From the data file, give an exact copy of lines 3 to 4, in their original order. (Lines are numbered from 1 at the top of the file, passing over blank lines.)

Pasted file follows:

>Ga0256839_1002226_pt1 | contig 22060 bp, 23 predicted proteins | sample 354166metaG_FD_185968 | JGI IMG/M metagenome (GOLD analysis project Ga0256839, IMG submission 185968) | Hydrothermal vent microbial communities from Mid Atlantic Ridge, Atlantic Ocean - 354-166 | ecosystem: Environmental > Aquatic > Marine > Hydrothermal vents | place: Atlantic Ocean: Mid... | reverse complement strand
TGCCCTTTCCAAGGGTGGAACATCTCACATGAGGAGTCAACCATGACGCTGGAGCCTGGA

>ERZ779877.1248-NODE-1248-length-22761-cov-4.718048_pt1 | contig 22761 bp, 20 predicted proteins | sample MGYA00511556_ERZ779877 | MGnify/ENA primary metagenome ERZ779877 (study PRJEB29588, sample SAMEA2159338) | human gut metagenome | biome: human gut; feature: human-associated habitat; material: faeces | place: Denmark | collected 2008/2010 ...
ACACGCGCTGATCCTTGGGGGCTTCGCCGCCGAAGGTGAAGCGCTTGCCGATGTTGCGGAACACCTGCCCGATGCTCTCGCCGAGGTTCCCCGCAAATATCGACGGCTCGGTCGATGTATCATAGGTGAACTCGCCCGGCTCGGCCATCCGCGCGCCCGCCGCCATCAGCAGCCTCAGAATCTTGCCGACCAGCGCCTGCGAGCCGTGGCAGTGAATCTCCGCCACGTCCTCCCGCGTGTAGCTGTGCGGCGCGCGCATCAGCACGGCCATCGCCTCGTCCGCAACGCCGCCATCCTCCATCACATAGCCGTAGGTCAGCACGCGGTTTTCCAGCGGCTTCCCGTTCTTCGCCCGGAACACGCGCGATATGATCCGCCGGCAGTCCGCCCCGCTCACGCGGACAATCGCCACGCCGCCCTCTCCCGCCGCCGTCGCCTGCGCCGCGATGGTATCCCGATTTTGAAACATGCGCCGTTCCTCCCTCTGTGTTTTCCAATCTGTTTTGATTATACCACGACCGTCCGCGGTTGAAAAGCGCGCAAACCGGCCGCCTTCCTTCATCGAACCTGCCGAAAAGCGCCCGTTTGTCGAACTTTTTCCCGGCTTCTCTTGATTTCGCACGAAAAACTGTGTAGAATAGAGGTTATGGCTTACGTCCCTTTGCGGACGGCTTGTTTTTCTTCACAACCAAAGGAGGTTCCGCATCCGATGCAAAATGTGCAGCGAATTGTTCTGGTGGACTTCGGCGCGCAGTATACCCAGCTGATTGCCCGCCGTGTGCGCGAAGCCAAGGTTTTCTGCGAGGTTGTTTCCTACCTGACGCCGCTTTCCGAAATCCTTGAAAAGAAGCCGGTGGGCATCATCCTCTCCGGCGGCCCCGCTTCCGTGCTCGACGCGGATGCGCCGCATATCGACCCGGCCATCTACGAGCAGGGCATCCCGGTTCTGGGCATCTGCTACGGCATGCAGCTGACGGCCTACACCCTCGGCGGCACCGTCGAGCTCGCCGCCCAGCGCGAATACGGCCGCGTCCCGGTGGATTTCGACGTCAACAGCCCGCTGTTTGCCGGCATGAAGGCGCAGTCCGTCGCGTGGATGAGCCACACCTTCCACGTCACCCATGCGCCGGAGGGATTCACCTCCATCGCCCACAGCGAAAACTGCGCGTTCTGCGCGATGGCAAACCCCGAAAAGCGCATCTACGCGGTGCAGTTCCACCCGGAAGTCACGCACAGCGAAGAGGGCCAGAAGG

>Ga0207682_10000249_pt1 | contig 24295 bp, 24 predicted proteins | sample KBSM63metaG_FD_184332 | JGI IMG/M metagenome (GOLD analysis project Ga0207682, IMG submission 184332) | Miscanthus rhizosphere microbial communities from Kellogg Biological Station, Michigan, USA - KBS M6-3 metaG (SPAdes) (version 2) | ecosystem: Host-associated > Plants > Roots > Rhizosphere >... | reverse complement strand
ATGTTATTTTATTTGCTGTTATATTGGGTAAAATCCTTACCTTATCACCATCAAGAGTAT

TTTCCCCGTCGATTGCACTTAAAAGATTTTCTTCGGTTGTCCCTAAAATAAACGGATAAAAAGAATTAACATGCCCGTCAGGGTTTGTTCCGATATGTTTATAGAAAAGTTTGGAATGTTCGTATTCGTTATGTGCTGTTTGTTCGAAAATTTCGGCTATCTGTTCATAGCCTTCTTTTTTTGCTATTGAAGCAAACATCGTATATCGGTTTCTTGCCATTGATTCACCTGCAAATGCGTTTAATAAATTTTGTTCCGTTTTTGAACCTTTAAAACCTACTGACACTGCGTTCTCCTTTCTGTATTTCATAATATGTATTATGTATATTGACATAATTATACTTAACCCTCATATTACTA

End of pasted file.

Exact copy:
>ERZ779877.1248-NODE-1248-length-22761-cov-4.718048_pt1 | contig 22761 bp, 20 predicted proteins | sample MGYA00511556_ERZ779877 | MGnify/ENA primary metagenome ERZ779877 (study PRJEB29588, sample SAMEA2159338) | human gut metagenome | biome: human gut; feature: human-associated habitat; material: faeces | place: Denmark | collected 2008/2010 ...
ACACGCGCTGATCCTTGGGGGCTTCGCCGCCGAAGGTGAAGCGCTTGCCGATGTTGCGGAACACCTGCCCGATGCTCTCGCCGAGGTTCCCCGCAAATATCGACGGCTCGGTCGATGTATCATAGGTGAACTCGCCCGGCTCGGCCATCCGCGCGCCCGCCGCCATCAGCAGCCTCAGAATCTTGCCGACCAGCGCCTGCGAGCCGTGGCAGTGAATCTCCGCCACGTCCTCCCGCGTGTAGCTGTGCGGCGCGCGCATCAGCACGGCCATCGCCTCGTCCGCAACGCCGCCATCCTCCATCACATAGCCGTAGGTCAGCACGCGGTTTTCCAGCGGCTTCCCGTTCTTCGCCCGGAACACGCGCGATATGATCCGCCGGCAGTCCGCCCCGCTCACGCGGACAATCGCCACGCCGCCCTCTCCCGCCGCCGTCGCCTGCGCCGCGATGGTATCCCGATTTTGAAACATGCGCCGTTCCTCCCTCTGTGTTTTCCAATCTGTTTTGATTATACCACGACCGTCCGCGGTTGAAAAGCGCGCAAACCGGCCGCCTTCCTTCATCGAACCTGCCGAAAAGCGCCCGTTTGTCGAACTTTTTCCCGGCTTCTCTTGATTTCGCACGAAAAACTGTGTAGAATAGAGGTTATGGCTTACGTCCCTTTGCGGACGGCTTGTTTTTCTTCACAACCAAAGGAGGTTCCGCATCCGATGCAAAATGTGCAGCGAATTGTTCTGGTGGACTTCGGCGCGCAGTATACCCAGCTGATTGCCCGCCGTGTGCGCGAAGCCAAGGTTTTCTGCGAGGTTGTTTCCTACCTGACGCCGCTTTCCGAAATCCTTGAAAAGAAGCCGGTGGGCATCATCCTCTCCGGCGGCCCCGCTTCCGTGCTCGACGCGGATGCGCCGCATATCGACCCGGCCATCTACGAGCAGGGCATCCCGGTTCTGGGCATCTGCTACGGCATGCAGCTGACGGCCTACACCCTCGGCGGCACCGTCGAGCTCGCCGCCCAGCGCGAATACGGCCGCGTCCCGGTGGATTTCGACGTCAACAGCCCGCTGTTTGCCGGCATGAAGGCGCAGTCCGTCGCGTGGATGAGCCACACCTTCCACGTCACCCATGCGCCGGAGGGATTCACCTCCATCGCCCACAGCGAAAACTGCGCGTTCTGCGCGATGGCAAACCCCGAAAAGCGCATCTACGCGGTGCAGTTCCACCCGGAAGTCACGCACAGCGAAGAGGGCCAGAAGG